In an effort to break the ice with Sally, Kim gives her a teddy bear that says, “I love you, I love you, I love you…”  Throughout the film, the mechanical sounding “I love you,” comes from the bear, a constant reminder that there is no substitute for the human love that Sally needs.   At one point in the movie when Sally is frightened, Kim promises her that she will not leave her alone in the dark.  Once Sally falls asleep, Kim slips out of the room, but not before tucking the bear beside Sally.  When Sally awakens in the middle of the night, surrounded by horrible creatures, she looks for Kim, but only finds the teddy bear, one of the many substitutes for a loving parent that the film will introduce.    Later, when Sally calls her mother and begs to come home, we hear the voice of the mother coming through the phone, sounding so sweet, kind, and caring, but we know that her concern is a farce.  She is busy with other things and can’t have the burden of a child in her life at that time, not even at the moment of talking on the phone, for she quickly ends the conversation with her heartbroken child because she has so much to do.    At this vulnerable point in Sally’s life, the Blackwood mansion happens to be the gateway for evil creatures that are eager to fill that void she is experiencing.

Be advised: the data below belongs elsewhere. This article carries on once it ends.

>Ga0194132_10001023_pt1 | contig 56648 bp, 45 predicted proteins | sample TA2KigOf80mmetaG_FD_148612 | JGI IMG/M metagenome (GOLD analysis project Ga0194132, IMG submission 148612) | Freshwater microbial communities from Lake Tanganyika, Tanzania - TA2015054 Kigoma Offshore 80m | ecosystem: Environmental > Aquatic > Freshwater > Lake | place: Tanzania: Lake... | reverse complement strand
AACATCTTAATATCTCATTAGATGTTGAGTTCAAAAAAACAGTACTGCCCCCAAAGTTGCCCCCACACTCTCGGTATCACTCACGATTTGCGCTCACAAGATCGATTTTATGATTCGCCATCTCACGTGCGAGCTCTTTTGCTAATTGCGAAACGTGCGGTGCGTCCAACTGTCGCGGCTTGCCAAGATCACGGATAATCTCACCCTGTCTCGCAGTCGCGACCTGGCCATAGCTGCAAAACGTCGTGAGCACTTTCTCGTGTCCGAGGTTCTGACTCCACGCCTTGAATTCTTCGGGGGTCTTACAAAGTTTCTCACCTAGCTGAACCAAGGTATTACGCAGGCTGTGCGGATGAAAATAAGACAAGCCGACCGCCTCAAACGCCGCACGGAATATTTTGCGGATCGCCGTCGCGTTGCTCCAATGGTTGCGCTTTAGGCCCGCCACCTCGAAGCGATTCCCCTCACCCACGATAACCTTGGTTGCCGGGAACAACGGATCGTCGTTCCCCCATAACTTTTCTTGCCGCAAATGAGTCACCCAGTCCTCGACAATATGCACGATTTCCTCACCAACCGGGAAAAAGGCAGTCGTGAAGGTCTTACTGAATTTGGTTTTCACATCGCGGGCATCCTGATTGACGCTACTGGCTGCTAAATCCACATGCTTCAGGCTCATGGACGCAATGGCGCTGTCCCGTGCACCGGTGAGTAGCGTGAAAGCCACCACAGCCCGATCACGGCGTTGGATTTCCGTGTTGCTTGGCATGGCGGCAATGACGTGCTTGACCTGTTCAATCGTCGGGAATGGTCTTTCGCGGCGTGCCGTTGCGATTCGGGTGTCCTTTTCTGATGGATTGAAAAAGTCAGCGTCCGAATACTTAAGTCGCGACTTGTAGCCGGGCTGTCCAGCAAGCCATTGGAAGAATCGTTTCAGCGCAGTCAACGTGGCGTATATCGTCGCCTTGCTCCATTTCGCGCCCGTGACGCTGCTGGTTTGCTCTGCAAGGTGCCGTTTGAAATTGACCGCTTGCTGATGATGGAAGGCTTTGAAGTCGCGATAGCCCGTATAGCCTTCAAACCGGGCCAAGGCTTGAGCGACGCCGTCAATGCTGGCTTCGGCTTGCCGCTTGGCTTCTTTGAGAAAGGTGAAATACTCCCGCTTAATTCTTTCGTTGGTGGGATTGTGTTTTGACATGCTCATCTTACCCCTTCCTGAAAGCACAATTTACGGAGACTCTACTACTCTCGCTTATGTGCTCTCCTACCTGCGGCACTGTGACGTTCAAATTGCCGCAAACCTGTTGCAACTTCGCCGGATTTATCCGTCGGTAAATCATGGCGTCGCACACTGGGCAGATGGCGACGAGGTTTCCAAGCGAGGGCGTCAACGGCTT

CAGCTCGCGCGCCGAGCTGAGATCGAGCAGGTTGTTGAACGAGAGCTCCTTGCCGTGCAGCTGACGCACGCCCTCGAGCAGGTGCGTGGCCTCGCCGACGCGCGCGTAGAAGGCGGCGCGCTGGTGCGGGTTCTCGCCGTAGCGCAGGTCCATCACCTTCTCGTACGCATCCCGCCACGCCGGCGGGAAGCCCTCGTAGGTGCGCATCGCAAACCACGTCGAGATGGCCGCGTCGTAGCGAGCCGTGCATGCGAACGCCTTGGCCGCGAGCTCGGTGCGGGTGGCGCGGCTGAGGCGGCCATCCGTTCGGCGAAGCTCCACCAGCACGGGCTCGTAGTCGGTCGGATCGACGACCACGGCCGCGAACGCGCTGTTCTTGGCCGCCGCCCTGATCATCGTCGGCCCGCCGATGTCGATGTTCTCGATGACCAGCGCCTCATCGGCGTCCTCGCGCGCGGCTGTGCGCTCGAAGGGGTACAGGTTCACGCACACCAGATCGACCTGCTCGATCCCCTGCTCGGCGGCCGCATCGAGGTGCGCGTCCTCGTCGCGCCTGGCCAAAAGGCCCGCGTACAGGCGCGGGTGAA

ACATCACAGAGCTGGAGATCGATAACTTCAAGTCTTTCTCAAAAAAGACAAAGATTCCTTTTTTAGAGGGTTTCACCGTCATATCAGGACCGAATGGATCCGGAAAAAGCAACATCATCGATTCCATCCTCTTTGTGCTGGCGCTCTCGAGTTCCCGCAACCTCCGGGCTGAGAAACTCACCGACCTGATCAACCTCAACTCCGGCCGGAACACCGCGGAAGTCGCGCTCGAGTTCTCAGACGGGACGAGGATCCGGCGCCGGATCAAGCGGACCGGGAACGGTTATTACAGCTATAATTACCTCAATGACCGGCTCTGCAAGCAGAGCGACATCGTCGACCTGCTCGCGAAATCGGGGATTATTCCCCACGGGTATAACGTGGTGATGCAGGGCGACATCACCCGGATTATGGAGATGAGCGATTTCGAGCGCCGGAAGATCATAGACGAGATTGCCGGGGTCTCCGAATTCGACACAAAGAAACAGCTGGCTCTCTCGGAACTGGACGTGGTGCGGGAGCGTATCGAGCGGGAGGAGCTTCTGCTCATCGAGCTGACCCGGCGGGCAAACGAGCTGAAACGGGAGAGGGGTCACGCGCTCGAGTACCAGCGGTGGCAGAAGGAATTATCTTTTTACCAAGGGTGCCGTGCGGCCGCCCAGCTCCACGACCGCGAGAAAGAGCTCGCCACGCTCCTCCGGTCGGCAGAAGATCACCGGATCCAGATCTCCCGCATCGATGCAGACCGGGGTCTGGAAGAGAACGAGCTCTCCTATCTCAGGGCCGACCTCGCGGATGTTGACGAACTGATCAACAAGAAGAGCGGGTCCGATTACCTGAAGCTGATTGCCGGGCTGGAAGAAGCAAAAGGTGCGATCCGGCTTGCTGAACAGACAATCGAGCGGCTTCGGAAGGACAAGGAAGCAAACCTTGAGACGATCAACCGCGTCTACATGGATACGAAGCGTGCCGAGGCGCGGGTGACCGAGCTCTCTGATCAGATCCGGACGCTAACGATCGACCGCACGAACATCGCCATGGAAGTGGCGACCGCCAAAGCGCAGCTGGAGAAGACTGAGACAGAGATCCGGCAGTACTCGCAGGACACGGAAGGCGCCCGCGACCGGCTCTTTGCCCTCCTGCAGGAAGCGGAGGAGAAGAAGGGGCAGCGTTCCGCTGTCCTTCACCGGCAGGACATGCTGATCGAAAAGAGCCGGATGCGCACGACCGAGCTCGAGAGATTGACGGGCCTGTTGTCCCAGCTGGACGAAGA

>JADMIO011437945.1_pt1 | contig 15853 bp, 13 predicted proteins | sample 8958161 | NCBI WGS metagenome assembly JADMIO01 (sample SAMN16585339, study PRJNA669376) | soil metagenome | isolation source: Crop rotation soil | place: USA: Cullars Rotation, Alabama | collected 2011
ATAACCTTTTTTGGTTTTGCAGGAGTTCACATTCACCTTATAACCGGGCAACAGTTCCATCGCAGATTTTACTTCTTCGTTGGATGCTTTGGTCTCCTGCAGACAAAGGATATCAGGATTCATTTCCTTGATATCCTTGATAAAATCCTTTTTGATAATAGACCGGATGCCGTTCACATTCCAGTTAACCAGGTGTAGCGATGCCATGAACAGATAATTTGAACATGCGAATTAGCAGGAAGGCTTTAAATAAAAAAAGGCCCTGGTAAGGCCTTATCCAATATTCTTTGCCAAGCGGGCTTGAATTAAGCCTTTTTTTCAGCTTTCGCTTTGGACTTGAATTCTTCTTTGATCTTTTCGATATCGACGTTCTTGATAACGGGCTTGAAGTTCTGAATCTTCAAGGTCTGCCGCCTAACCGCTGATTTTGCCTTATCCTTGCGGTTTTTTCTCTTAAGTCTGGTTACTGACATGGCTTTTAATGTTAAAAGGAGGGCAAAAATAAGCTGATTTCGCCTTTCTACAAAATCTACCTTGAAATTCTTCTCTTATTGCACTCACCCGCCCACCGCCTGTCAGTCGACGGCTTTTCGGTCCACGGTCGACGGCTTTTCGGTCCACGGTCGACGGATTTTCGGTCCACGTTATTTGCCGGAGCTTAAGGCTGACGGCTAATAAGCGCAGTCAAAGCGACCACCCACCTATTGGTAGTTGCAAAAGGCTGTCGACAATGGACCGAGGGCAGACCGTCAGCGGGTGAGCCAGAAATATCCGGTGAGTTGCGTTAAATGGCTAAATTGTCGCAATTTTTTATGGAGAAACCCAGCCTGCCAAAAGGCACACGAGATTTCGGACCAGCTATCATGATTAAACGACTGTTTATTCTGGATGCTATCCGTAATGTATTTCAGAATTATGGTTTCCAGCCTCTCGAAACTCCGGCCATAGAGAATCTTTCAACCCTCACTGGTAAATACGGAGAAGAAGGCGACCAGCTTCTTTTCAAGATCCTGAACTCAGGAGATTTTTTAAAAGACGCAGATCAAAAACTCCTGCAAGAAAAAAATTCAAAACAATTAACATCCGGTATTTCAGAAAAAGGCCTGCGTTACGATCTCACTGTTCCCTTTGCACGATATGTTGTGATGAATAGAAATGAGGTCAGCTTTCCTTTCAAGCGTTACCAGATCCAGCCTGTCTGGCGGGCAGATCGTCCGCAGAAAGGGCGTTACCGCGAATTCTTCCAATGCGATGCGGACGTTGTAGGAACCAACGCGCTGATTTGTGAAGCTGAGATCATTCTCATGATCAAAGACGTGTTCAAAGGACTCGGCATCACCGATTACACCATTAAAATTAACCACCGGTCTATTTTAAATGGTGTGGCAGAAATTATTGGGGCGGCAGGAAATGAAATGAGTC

Unknown to Sally, Alex, and Kim, the Blackwood mansion has a terrifying history.  Emerson Blackwood, the original owner, was a famous wildlife artist, but beneath his mansion was a subterranean passage that led to a world of prehistoric, Lovecraftian creatures.    Some critics have referred to them as goblins, but I think del Toro would refer to them as “dark fairies.”  These creatures look to be a combination of rat, gremlin, and gargoyle. In a recent interview, del Toro said that part of the inspiration for the design of the creatures was one of H. P. Lovecraft’s tales, “Dreams of the Witch House,” in which the creature has the body of a rat and the face of a man (Nemiroff).  For del Toro, these creatures may be the original for an evil race of beings that eventually became known as fairies.    Don’t Be Afraid of the Dark, like Pan’s Labyrinth, reveals del Toro’s fascination with fairy legends and fairy tales.  Kim even remarks at one point in the film that she feels like the evil stepmother.  But del Toro’s fairies are not the Disney variety.   More than mischievous, his fairies are evil.   Early in the film, Sally steps into a circle of mushrooms, often referred to in folklore as a “fairy ring.”  But the fairy ring doesn’t lead Sally into a world of delightful enchantment.  In one interview, del Toro says that he was working more with the mythology that depicts fairies as having been neutral in the war between God and Satan, and, as punishment,  were cast down to live under the earth (Roberts).  In many forms of fairy stories,  fairies are, as del Toro puts it,  “morally elusive” beings who may perform kind and beneficial acts for human beings,  but they may also do evil things such as kidnap children (Nemiroff).   It can be a frightening thing to be involved in the world of the little people.